Judge Lets False Advertising Case Against Apple Over 'Buying' Music You Didn't Buy Move Forward

from the you-don't-own-what-you-bought dept

A decade ago we wrote a post about what we called Schrodinger’s Download, which was that the big companies in the music space would refer to digital downloads as a sale or a license in varying ways depending on which benefited them the most. This was most evident in lawsuits between artists and labels, especially with contracts signed in the pre-digital era, where the royalties for “licensing” were much higher than the royalties for “sales.” In those cases, the labels tried to claim that MP3 downloads were “sales” in order to pay lower licensing fees — but, on the flip side, when there were cases about reselling those files, suddenly the labels would insist that wasn’t allowed, since it wasn’t actually a sale, but a license.

And, of course, over the years, we’ve seen this play out in many ways — especially with our never ending series of posts on how you don’t own what you’ve bought, as more and more companies try to use technology and DRM to retain control over things you’ve “purchased.” Last year, we wrote about someone suing Amazon for claiming that she had “purchased” movie downloads, but the fine print showing that she was merely “renting” them. The argument was that this was false advertising. That case is still going, but what we hadn’t realized was that someone else had filed a very similar case against Apple, arguing the same thing. And, yes, it’s the same lawyers on both cases…

And even though the Apple case was filed three months after the Amazon case, it’s actually seen more progress. This week the judge denied Apple’s motion to dismiss (first spotted on Courthouse News), saying that there’s enough of a case to move forward. Apple tried to argue that the harm here is merely speculative. It hasn’t actually removed the plaintiff’s downloads. But the court says that Apple’s wrong about that:

Apple argues that Plaintiff?s alleged injury ? which it describes as the possibility that the purchased content may one day disappear ? is not concrete but rather speculative…. This, however, as Plaintiff points out, misconstrues the injury. Plaintiff responds that his injury is not that he may one day lose access to his content…. Rather the injury Plaintiff asserts, is that he spent money purchasing the content that he wouldn?t have otherwise as a result of Apple?s misrepresentation…. This occurred at the time of purchase.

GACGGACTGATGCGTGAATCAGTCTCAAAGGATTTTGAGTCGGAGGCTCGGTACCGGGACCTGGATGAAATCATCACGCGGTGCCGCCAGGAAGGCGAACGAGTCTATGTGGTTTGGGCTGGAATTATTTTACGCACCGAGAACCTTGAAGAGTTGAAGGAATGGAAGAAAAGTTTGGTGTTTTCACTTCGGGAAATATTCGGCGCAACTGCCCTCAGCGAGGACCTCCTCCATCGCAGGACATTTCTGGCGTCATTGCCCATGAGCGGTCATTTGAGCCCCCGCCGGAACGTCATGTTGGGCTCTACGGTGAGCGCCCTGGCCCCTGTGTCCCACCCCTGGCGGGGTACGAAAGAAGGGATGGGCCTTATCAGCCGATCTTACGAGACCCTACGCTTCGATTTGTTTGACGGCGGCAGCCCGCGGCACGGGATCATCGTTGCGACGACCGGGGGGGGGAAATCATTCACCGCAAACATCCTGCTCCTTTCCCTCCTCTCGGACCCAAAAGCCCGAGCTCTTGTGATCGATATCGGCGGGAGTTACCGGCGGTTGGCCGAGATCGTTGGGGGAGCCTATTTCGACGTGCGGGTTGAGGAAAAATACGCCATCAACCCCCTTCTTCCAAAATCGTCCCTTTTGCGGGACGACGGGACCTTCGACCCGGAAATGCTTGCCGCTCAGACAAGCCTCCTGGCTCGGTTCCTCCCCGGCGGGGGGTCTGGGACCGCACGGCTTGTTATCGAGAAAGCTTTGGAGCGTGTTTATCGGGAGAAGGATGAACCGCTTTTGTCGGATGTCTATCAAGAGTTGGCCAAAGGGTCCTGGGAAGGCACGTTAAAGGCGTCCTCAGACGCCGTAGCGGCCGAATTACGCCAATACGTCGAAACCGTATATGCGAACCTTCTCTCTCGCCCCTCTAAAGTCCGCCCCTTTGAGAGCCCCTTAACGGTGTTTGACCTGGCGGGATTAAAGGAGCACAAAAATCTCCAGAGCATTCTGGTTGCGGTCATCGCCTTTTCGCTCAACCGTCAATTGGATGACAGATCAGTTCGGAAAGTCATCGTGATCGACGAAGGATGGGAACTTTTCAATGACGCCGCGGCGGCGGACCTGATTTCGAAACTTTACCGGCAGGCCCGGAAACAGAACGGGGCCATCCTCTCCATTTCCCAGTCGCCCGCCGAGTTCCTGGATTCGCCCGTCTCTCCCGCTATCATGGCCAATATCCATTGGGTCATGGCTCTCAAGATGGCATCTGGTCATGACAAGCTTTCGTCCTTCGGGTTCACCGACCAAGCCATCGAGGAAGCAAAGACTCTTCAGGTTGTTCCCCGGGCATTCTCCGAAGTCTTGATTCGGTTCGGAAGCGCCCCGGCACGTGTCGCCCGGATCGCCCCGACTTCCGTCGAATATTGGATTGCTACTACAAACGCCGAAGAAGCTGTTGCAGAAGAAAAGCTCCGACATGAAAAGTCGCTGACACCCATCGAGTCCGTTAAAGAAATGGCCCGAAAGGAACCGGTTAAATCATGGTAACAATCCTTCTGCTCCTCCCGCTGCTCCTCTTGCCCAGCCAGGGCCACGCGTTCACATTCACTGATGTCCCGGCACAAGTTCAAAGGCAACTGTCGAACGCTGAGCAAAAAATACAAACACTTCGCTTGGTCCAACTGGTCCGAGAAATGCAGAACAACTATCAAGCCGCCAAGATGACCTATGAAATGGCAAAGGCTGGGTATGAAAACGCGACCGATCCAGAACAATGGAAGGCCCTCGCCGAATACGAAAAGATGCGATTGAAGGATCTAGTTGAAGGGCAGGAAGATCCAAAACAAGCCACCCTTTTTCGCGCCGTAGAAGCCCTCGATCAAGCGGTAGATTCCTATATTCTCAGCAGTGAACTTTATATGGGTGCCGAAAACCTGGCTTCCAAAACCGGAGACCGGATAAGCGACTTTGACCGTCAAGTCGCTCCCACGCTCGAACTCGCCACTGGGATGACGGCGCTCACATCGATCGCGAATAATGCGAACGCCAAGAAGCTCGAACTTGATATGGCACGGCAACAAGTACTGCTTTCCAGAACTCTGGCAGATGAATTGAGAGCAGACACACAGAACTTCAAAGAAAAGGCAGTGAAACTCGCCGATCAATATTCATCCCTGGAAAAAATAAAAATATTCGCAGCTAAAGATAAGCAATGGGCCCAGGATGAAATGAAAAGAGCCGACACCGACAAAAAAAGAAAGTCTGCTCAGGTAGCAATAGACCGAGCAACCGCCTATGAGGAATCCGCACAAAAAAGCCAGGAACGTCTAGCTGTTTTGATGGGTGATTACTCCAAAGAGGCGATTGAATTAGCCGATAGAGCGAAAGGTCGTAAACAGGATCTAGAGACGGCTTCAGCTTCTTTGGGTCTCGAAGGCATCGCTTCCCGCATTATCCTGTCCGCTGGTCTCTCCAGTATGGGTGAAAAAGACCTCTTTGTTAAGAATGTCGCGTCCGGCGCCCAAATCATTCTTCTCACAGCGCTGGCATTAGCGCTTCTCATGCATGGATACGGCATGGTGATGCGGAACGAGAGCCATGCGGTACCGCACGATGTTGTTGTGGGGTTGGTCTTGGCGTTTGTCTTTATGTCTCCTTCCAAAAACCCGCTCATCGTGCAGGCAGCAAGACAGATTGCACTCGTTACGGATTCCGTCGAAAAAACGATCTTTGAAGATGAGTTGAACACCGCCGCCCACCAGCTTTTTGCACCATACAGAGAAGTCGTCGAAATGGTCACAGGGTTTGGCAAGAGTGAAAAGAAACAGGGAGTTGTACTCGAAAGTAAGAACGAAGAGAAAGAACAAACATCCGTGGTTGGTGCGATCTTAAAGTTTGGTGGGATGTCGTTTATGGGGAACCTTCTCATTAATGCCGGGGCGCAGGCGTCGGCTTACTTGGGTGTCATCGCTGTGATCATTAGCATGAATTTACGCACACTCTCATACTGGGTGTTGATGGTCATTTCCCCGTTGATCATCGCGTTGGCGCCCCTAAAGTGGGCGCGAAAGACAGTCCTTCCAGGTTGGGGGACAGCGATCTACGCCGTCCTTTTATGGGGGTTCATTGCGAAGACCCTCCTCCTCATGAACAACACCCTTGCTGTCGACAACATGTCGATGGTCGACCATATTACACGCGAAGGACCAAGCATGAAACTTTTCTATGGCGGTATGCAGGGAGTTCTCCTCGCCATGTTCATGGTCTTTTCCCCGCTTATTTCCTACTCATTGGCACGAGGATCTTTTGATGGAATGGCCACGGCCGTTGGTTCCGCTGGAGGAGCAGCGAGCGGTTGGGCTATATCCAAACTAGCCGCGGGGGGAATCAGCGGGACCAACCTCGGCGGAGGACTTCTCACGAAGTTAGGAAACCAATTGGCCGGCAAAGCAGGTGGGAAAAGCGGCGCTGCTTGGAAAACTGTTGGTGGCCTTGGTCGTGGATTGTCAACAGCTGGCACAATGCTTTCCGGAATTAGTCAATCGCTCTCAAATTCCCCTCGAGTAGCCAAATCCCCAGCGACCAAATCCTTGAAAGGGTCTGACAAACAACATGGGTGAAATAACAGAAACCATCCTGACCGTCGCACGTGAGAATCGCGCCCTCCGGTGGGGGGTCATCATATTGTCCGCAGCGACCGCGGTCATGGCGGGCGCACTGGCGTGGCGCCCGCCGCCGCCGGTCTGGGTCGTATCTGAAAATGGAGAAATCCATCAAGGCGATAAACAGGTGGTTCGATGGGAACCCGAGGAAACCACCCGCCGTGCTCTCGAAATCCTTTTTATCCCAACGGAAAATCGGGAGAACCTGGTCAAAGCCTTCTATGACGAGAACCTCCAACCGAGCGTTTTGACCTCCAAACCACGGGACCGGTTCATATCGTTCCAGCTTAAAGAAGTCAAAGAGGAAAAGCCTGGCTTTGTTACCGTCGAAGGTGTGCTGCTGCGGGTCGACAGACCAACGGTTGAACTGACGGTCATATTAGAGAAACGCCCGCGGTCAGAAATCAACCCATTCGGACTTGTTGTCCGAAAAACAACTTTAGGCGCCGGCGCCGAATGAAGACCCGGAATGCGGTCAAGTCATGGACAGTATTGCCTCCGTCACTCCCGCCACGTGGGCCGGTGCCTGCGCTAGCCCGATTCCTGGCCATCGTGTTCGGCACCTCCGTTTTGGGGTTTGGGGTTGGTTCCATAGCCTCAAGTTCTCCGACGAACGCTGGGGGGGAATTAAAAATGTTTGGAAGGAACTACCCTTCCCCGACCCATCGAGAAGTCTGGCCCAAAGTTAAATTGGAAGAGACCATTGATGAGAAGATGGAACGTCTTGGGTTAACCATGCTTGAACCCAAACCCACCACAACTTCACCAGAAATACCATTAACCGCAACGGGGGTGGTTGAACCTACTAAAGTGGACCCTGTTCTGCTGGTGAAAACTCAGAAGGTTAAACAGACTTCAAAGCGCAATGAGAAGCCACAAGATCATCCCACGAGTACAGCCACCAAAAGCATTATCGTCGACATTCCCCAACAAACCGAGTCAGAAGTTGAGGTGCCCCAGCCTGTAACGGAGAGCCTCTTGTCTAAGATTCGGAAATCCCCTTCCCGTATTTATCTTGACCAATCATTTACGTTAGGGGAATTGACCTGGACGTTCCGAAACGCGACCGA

Another point raised by Apple is that “no reasonable consumer would believe” that when you buy a digital file, it means that it will always be available for you on iTunes. But the Court says, uh, yeah, actually, plenty of reasonable consumers probably would believe that, because that’s what “buy” means:

Apple contends that ?[n]o reasonable consumer would believe? that purchased content would remain on the iTunes platform indefinitely. Id. at 12. But in common usage, the term ?buy? means to acquire possession over something. Buy Definition, merriam-webster.com, https://www.merriamwebster.com/dictionary/buy (13 April 2021). It seems plausible, at least at the motion to dismiss stage, that reasonable consumers would expect their access couldn?t be revoked.

The court did dismiss a few extraneous claims, but the key ones can now move forward — and there’s a decent chance that this will eventually become a class action lawsuit.

While some might argue that it doesn’t really matter that much whether or not you’re “buying” or “renting” this content, it really does matter in the legal sense, and big companies have used the distinction to their own advantage (often swapping out the words when convenient, as noted up top). Forcing the companies to actually be upfront about this stuff would be much better — and might even get them to provide some more accurate descriptions of what they’re really providing.

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Companies: amazon, apple

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Comments on “Judge Lets False Advertising Case Against Apple Over 'Buying' Music You Didn't Buy Move Forward”

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31 Comments
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That One Guy (profile) says:

'People would never think that words mean what they mean.'